NOTE: I am also aware that, having not seen the nondisclosure agreement, there could be more factors involved than reported here.

But as I said before, my week in Long Beach was quite instructive. IFEC and interiors specialists have a new-found bounce in their step and deservedly so – they are doing great things to improve the passenger experience. It is out of respect for their accomplishments that I and other journalists in this field are trying to cover the industry as it deserves to be covered, by digging deeper than the press statements when time allows or the story warrants.

There are certainly instances where a product piece is suitable (lord knows we should highlight the bold and brave innovators among us, and I will continue to do so on this blog).

But a serious industry also deserves to be taken seriously by media. Anything less will enervate rather than invigorate the industry.

Now where is my cat? We’ve got some serious business to attend to.

(Photo above from Kudumono’s Flickr photo stream

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9 Responses to Serious business deserves to be taken seriously

  1. Wandering Aramean September 19, 2010 at 4:17 pm #

    I was actually a bit surprised at just how tightly Aviointeriors was wrangling press in their booth considering that it was the only way they were getting any press at all. I was almost tossed for taking pictures since I wasn’t wearing a press tag. I took my shots, talked to folks and wrote it up anyways, despite their “handling” of the situation.

  2. Mary Kirby September 19, 2010 at 5:08 pm #

    I was dismayed to be told by the firm that I am unusually tall and that people in Asia would not have the same problems with the seat. Fine. I am unusually tall – for a woman – but not for a man. And surely they are aware that people in Asia are getting bigger (fast food doesn’t discriminate). Then someone suggested an airline could offer a segregated zone with these cheap seats. So short, skinny people need only apply.

  3. AirBoss September 20, 2010 at 12:01 am #

    ‘Aviotorture’ is a product/firm that deserved to be treated as the mainstream joke it is.

  4. Dave September 20, 2010 at 4:54 am #

    So this company is racist against Asians in addition to being generally douchey? Jerks…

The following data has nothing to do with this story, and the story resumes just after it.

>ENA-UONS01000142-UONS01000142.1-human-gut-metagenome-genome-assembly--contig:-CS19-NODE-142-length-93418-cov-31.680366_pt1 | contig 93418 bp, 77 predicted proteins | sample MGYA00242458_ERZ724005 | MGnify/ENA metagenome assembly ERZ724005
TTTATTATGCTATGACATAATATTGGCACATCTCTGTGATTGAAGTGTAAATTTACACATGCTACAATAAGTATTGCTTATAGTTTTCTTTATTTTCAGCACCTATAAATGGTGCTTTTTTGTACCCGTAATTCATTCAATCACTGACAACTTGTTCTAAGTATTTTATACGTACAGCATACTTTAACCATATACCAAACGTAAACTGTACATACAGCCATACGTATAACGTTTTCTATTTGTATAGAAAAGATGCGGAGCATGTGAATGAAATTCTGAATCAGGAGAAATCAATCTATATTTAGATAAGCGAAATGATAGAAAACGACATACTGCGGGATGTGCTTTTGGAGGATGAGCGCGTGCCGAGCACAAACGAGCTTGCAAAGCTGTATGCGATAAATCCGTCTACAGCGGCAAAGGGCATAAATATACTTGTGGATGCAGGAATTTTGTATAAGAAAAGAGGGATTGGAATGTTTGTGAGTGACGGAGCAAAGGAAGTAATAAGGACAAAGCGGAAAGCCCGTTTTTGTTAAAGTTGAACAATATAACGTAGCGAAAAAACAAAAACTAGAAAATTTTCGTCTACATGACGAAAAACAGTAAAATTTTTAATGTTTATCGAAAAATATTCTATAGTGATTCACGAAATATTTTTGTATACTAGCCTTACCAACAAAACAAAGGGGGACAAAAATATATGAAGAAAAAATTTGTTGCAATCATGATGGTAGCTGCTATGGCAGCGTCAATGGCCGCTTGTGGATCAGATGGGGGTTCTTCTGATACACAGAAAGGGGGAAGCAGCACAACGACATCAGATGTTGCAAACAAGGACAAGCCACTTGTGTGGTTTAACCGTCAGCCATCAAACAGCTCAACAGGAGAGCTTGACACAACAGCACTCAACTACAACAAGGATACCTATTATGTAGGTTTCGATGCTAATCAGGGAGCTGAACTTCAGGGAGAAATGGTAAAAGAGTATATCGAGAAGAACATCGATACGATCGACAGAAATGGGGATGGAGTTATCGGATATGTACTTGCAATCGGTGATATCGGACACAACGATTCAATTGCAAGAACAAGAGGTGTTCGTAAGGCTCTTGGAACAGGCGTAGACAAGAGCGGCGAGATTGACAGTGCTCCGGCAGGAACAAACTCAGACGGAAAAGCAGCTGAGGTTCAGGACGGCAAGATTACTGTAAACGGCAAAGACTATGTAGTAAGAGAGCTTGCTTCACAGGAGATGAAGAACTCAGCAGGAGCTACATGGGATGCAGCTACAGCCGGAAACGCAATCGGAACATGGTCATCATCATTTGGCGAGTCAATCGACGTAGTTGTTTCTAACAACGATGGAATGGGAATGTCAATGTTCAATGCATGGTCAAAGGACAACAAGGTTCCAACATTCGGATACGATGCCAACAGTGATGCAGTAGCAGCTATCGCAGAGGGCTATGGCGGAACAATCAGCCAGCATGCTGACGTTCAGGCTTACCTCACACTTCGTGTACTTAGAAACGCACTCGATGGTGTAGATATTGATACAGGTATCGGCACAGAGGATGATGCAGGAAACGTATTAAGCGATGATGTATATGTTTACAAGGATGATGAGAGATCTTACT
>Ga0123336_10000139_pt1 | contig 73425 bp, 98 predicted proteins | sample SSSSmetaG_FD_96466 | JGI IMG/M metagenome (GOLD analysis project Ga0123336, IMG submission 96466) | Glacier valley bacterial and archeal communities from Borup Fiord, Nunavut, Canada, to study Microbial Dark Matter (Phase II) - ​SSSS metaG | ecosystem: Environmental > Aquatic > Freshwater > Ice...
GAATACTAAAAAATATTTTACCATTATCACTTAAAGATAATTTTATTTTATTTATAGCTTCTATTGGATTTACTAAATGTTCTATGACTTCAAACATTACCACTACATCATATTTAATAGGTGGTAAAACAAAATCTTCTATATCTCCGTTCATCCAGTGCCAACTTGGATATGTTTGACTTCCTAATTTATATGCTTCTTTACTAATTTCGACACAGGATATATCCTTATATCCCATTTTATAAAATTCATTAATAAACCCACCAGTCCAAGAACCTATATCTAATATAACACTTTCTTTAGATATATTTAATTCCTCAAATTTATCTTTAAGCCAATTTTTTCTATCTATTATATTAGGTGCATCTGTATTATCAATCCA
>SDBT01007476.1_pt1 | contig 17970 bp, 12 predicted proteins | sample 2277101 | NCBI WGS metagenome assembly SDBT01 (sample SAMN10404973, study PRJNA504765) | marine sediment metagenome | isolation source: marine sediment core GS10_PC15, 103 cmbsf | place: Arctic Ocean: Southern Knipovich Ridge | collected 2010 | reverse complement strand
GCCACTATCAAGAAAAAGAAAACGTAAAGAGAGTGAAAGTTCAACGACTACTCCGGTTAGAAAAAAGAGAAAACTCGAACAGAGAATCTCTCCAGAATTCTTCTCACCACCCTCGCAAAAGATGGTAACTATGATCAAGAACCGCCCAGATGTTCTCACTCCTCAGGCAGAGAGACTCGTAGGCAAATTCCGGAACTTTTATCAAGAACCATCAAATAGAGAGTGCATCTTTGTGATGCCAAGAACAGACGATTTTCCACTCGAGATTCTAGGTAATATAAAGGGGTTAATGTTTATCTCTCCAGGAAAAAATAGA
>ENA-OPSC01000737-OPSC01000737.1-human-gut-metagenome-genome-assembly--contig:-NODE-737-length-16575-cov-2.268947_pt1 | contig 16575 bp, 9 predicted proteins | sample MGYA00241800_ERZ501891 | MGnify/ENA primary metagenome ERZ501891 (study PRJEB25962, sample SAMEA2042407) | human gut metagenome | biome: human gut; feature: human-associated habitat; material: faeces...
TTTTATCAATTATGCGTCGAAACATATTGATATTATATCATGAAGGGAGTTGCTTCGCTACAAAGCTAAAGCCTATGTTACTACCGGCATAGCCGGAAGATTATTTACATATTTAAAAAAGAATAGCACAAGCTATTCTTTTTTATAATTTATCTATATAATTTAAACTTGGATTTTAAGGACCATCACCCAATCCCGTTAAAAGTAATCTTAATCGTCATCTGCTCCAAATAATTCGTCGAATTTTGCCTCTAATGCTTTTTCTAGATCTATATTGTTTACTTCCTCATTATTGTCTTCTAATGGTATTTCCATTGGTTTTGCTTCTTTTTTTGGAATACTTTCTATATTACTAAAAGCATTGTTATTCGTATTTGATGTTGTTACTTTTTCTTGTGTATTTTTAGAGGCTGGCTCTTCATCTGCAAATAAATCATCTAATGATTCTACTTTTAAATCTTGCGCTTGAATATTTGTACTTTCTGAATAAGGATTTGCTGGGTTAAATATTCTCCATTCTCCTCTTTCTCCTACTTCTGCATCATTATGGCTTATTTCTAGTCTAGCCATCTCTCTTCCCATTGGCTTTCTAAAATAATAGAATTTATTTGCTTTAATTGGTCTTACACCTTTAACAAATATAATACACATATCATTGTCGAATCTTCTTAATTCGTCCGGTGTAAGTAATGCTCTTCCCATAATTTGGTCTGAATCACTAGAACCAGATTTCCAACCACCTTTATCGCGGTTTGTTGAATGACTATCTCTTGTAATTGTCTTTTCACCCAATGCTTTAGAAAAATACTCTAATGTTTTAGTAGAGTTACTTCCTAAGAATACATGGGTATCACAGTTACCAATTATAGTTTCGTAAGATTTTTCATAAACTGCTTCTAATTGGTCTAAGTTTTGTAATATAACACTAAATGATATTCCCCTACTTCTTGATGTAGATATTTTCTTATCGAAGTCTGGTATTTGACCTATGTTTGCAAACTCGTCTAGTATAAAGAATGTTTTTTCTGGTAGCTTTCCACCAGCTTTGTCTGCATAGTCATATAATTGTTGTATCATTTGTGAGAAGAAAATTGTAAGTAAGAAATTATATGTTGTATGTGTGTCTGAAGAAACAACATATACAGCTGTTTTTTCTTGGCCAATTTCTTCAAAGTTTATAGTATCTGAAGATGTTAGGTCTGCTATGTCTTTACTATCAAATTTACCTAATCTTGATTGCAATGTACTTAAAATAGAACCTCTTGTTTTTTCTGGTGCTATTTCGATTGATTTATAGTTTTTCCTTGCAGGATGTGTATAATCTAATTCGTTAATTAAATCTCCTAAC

5. David Parker Brown September 20, 2010 at 10:50 am #

    Prepared or not for “harder” questions…keep up the good work :)

    David

  6. Jetcal1 September 20, 2010 at 2:13 pm #

    The Ferrari of aircraft seating? Nice to look at, but not so nice to sit in?

  7. Bettany2901 September 20, 2010 at 4:18 pm #

    Hello

  8. IPADMAD September 21, 2010 at 11:55 am #

    BLUEBOX – Phantom media (Appropiately named)
    A few questions that should be answered honestly!!!
    So are they working to supply Ipads or not for Jetstar?
    What studios have they signed for late Window content?
    What Studios have they signed for Early Window Content?

    Have they agreed with Apple to supply this content on the players?
    What is the nature f that relationship? There are two standard relationships available.
    1. Apps developer – Very simple easy and well defined process, open to well pretty much anyone
    2. Enterprise – Simply put you can group players together. I.e. in an office environment where you want to develop specifically for that group. (Oh yeah open to anyone and does not require a special relationship with Apple)
    Neither allows for a company redistributing Hollywood Movies as a reseller (with or without Hollywood’s permission) on the platform. This requires additional agreements with Apple.

    Imagine this scenario. Mr Jobs sells lots of ipads to consumers. We all love them. We can legitimately go to the iTunes store and pay Mr Jobs to rent or download or favourite movie.

    So Far, Were happy Mr Jobs is happy and Hollywood is happy. We go onboard our flight take the ipad watch the movie have a wonderful experience and are happy.

    NOW. Bluebox needs to understand that you simply cannot say that you are an enterprise developer and that you can provide movies.

    A small lesson here in basic contract. Your contract as an enterprise developer does not allow you to provide movies and resell them. Why would Mr Jobs invest considerable sums of money developing a fantastic hardware product (Ipad) and a wonderful ITunes store to allow a “Shelf” company with little or no revenues to take his revenue stream?

    Furthermore many products were on display at the show that does not seem to have any license agreements in place from any of the background checking that I have done.

    So congrats Ms Kirby for saying it as it is. There are lots of innovations out there but it is really difficult for them to shine true if there are companies deliberately miss representing the Truth!

  9. Blossom Winfred December 17, 2010 at 3:14 am #

    Fine points, I’d say…. Indeed!